Originally written on Down and Distance  |  Last updated 11/19/14

NEW YORK - FEBRUARY 7: Retired football player Troy Aikman attends the opening of The Zone, a therapeutic play and education environment at Mount Sinai Hospital February 7, 2006 in New York City. (Photo by Peter Kramer/Getty Images)

When you think of the great quarterbacks that have played the game, you think of guys like John Elway, Joe Montana, Dan Marino and Troy Aikman. When you think of the current regime of NFL quarterbacks that stick out as great, you think of guys like Tom Brady, Peyton Manning, Aaron Rodgers and Drew Brees. Some would argue that Tony Romo fits the bill as well, while some say that he is nowhere near the status of the elite company.

Troy Aikman is not one of the critics of Romo. The three-time Super Bowl champion said earlier this week that Romo was a better quarterback than he ever was. ”I think Tony already is a better quarterback than I was,” Aikman said.

No, that is not a typo. Aikman continued ”I know how quarterbacks are judged, but as far as his play-making ability and the things that he is capable of doing, he is a far more athletic quarterback, capable of making more plays than I ever was able to” he said. He went on to talk about the differences between his and Romo’s game, noting the fact he was strictly a drop-back passer, whereas Romo is able to move around and scramble to extend and make a play.

So let’s take a look at the numbers, where technically Aikman is right. Aikman played for a total of 12 years, but for all intensive purposes we’ll cut that in half to six seasons, where Romo currently sits as a starter. In Aikman’s first six years he threw for 16,303 yards and 61 touchdowns whereas Romo has thrown for 20,834 yards and 149 touchdowns. In terms of completion percentage Aikman averaged 62% compared to the 64% average of Romo. Comparing the quarterback rating of both, Aikman averaged a 94.0 QBR while Romo sits at 102.5. Both pan out pretty equal in terms of Wins and losses; Romo is 47-30 as a starter and Aikman was 48-34. Just for the heck of it I checked out the record of 4th quarter comebacks as well, Aikman had seven said comebacks in the same time it’s taken Romo to rack up 13. 

Some would argue that the stats are inflated for Romo due to the era in which he plays, as more passes are thrown per game. But that’s not completely a solid statement. In Aikman’s first six years he attempted 2,281 passes, and Romo has attempted 2,592. Only 311 pass attempts are the difference, which Aikman made up for in his postseason performances.

Let’s take a look at the targets Aikman had the luxury of playing with in his first six seasons. I only used the targets of each guy that had over 1,000 yards in said playing time, to avoid listing every Cowboys receiver in each QB’s history.  (All stats mentioned here are ONLY receiving statistics of those of the six seasons, to make an equal comparison)

  • Michael Irvin, WR; 6,281 yards and 35 TD’s
  • Jay Novacek, TE; 3,096 yards and 18 TD’s
  • Alvin Harper, WR; 2,486 yards and 18 TD’s
  • “Moose” Johnston, FB; 1,471 yards and 10 TD’s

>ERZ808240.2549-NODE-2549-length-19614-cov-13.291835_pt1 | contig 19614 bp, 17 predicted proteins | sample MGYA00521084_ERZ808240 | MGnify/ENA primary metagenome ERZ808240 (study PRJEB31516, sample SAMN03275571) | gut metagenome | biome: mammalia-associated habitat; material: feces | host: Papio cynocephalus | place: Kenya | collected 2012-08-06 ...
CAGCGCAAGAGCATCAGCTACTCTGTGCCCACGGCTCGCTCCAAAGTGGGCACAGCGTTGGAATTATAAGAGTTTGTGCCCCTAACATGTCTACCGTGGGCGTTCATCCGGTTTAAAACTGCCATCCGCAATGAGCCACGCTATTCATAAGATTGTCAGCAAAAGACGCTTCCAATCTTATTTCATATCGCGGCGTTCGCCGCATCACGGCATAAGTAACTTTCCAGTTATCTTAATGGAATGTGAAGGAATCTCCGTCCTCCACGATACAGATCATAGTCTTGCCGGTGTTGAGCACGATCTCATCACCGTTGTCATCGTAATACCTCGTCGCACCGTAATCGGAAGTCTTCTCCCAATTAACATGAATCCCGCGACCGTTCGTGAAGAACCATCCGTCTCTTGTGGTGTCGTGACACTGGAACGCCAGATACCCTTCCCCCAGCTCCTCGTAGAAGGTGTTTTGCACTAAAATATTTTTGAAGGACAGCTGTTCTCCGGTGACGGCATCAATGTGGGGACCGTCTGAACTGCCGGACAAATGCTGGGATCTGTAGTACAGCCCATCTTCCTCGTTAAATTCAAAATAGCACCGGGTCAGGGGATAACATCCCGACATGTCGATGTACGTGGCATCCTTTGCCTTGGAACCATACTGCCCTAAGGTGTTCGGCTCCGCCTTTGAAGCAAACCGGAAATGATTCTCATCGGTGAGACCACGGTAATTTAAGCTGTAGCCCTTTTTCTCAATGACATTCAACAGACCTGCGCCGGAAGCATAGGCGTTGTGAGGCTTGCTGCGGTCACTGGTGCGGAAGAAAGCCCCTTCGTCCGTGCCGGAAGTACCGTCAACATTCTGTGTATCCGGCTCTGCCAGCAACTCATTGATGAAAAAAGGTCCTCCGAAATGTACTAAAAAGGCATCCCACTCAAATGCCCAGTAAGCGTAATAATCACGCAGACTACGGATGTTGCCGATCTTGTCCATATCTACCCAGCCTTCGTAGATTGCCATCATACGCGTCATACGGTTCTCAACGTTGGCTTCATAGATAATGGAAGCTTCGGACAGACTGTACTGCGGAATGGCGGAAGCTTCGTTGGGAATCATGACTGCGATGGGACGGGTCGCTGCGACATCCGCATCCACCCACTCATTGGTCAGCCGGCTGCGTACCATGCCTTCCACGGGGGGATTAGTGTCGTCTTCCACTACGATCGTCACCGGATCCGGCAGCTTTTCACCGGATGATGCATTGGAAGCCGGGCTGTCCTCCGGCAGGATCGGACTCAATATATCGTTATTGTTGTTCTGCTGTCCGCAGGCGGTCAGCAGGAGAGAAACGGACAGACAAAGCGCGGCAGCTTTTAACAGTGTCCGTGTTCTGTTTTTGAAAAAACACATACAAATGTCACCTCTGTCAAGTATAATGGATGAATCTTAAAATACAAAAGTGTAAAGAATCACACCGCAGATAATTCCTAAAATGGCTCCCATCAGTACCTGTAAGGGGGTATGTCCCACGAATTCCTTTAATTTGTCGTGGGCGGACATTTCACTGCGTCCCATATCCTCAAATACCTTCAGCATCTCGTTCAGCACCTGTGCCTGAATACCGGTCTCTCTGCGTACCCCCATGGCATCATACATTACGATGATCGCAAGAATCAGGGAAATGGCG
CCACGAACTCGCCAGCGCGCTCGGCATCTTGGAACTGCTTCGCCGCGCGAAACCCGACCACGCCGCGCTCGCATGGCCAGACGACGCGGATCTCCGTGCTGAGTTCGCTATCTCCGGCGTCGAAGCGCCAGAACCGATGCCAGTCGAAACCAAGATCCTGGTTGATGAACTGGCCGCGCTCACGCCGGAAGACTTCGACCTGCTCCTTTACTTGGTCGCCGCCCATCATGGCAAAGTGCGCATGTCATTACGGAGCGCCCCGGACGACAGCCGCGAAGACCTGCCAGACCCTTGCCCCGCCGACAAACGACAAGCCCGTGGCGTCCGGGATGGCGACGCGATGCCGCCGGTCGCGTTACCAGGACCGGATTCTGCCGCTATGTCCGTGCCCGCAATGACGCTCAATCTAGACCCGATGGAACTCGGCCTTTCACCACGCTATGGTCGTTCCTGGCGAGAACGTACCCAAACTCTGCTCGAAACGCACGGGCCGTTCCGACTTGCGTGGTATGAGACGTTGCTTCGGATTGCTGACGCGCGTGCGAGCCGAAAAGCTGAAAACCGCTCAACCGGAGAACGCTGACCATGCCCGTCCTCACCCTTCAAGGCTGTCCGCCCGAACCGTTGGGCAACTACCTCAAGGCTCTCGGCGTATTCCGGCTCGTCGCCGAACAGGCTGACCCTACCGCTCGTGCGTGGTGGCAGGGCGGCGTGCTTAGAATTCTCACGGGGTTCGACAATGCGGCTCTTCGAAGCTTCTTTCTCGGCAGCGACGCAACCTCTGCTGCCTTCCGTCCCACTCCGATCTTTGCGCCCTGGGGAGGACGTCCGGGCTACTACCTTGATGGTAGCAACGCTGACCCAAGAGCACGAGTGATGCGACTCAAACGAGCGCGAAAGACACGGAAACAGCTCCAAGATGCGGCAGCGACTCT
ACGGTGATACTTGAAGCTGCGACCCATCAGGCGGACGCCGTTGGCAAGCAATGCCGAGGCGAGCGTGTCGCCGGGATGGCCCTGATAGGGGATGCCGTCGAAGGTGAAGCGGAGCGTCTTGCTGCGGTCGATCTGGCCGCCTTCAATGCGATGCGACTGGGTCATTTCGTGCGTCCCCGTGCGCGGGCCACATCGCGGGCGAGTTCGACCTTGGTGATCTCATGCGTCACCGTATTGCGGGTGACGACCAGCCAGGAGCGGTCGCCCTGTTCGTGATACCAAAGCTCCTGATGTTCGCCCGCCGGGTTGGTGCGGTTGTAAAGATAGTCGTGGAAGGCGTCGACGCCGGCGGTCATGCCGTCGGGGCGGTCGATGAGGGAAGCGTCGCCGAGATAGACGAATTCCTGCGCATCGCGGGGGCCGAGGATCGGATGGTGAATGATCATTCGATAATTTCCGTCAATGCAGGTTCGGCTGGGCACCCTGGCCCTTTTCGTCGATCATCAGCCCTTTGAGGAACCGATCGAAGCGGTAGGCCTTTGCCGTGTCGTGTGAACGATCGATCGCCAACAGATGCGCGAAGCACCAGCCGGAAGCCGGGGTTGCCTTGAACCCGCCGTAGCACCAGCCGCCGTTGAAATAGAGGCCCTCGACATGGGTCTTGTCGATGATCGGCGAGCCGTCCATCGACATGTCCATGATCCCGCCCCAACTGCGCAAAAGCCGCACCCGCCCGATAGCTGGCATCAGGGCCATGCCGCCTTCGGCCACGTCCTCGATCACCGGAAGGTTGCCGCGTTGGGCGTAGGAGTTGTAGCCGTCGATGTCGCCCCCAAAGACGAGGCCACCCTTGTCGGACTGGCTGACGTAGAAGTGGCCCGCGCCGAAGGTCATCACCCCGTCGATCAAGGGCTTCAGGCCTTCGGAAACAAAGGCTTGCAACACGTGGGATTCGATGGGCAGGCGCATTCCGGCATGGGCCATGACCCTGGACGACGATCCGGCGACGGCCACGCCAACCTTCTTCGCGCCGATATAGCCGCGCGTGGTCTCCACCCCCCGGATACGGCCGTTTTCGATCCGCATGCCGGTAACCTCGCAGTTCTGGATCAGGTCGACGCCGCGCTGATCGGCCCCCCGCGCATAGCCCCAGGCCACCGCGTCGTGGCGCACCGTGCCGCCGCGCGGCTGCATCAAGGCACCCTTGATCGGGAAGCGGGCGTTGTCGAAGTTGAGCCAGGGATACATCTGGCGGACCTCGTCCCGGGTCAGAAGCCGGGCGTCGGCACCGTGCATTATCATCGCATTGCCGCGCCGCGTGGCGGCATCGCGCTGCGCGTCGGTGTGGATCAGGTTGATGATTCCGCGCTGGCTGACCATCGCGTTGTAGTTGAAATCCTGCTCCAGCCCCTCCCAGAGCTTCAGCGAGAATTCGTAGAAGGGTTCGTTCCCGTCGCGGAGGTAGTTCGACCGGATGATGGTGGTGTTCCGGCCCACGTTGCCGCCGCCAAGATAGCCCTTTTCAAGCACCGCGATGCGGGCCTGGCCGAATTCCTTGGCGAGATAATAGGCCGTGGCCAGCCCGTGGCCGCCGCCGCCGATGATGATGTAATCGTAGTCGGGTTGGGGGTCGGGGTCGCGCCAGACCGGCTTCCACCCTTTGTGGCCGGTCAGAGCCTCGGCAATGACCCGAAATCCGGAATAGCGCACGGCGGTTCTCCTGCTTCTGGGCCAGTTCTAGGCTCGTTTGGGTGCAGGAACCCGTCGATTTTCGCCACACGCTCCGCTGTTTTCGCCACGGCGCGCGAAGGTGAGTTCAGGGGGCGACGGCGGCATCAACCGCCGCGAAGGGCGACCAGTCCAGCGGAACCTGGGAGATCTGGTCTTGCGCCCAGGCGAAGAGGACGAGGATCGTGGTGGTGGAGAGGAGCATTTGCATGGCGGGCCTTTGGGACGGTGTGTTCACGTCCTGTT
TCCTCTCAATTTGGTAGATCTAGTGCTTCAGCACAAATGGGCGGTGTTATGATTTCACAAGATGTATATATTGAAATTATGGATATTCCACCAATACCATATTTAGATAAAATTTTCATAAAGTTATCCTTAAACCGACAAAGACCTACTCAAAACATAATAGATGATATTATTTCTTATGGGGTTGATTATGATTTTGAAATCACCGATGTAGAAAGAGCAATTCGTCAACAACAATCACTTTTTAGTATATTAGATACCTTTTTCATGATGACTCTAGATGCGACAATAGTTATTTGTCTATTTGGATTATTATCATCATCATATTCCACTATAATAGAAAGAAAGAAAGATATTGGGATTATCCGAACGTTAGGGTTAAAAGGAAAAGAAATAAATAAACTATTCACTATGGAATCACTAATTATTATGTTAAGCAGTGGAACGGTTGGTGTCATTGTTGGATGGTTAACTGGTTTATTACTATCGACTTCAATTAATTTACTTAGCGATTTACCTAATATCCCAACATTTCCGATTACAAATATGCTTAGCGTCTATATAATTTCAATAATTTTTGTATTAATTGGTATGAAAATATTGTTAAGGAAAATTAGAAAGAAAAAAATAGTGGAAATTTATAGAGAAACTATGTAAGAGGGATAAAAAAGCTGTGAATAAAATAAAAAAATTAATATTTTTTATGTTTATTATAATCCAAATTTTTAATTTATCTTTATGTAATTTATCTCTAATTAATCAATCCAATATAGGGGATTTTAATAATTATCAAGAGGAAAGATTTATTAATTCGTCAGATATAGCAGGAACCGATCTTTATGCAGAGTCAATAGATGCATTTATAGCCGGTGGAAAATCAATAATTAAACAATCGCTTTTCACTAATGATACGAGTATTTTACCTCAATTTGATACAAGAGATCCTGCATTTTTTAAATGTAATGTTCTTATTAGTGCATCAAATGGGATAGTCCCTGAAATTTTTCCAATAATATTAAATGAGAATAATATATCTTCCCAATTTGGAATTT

• Emmit Smith, RB; 1,576 yards and 5 TD’s
  • Kelvin Martin, WR; 2,703 yards and 8 TD’s
Now, a look at the targets Romo has played with. (Again, all stats here are ONLY the receiving stats of time played w/Romo)
  • Terry Glenn, WR; 1,047 yards and 6 TD’s
  • Terrell Owens, WR; 3,587 yards and 38 TD’s
  • Jason Witten, TE; 5,825 yards and 28 TD’s
  • Patrick Crayton, WR; 2,385 yards and 20 TD’s
  • Miles Austin, WR; 3,294 yards and 28 TD’s
  • Roy Williams, WR; 1,831 yards and 5 TD’s
  • Dez Bryant, WR; 1,489 yards and 15 TD’s
  •  Marion Barber, RB; 1,280 yards and 6 TD’s

Anyone looking at those lists would take the guys that Aikman played with over the guys that Romo played with, but when you check the statistics, Romo has had the better corps of pass-catchers. While Romo hasn’t had the Michael Irvin’s and Emmit Smith’s on his teams, he’s fared pretty well for what he’s had to work with, in the crybaby circus that was Terrell Owens and the once-great-turned-bust Roy Williams.

Another case in point here is the coaching that each guy has sustained. Troy Aikman played his first five seasons under Jimmy Johnson and his sixth season under Barry Switzer. Romo has had three different coaching changes in his tenure as the Cowboys signal caller in Bill Parcells, Wade Phillips and Jason Garrett. As much as Parcells has seen success in this league, I’d have to say that Aikman had the better tandem of coaching and consistency.

So, where is the underlying greatness in all of this?

Entering his seventh season, Aikman was preparing for his third Super Bowl as a starter, having already been crowned twice on a 6-0 playoff record.

Entering his seventh season, Romo is preparing to lead his team to the playoffs for a chance at his second career playoff win.

As Bill Belichick would say “Stats are for losers, final scores are for winners”. In this case, he is right. Because statistically speaking, Romo is the better quarterback, but I’m not ready to pull the trigger on saying he is better than Aikman.


Follow me on Twitter! @NFLGuy_SK

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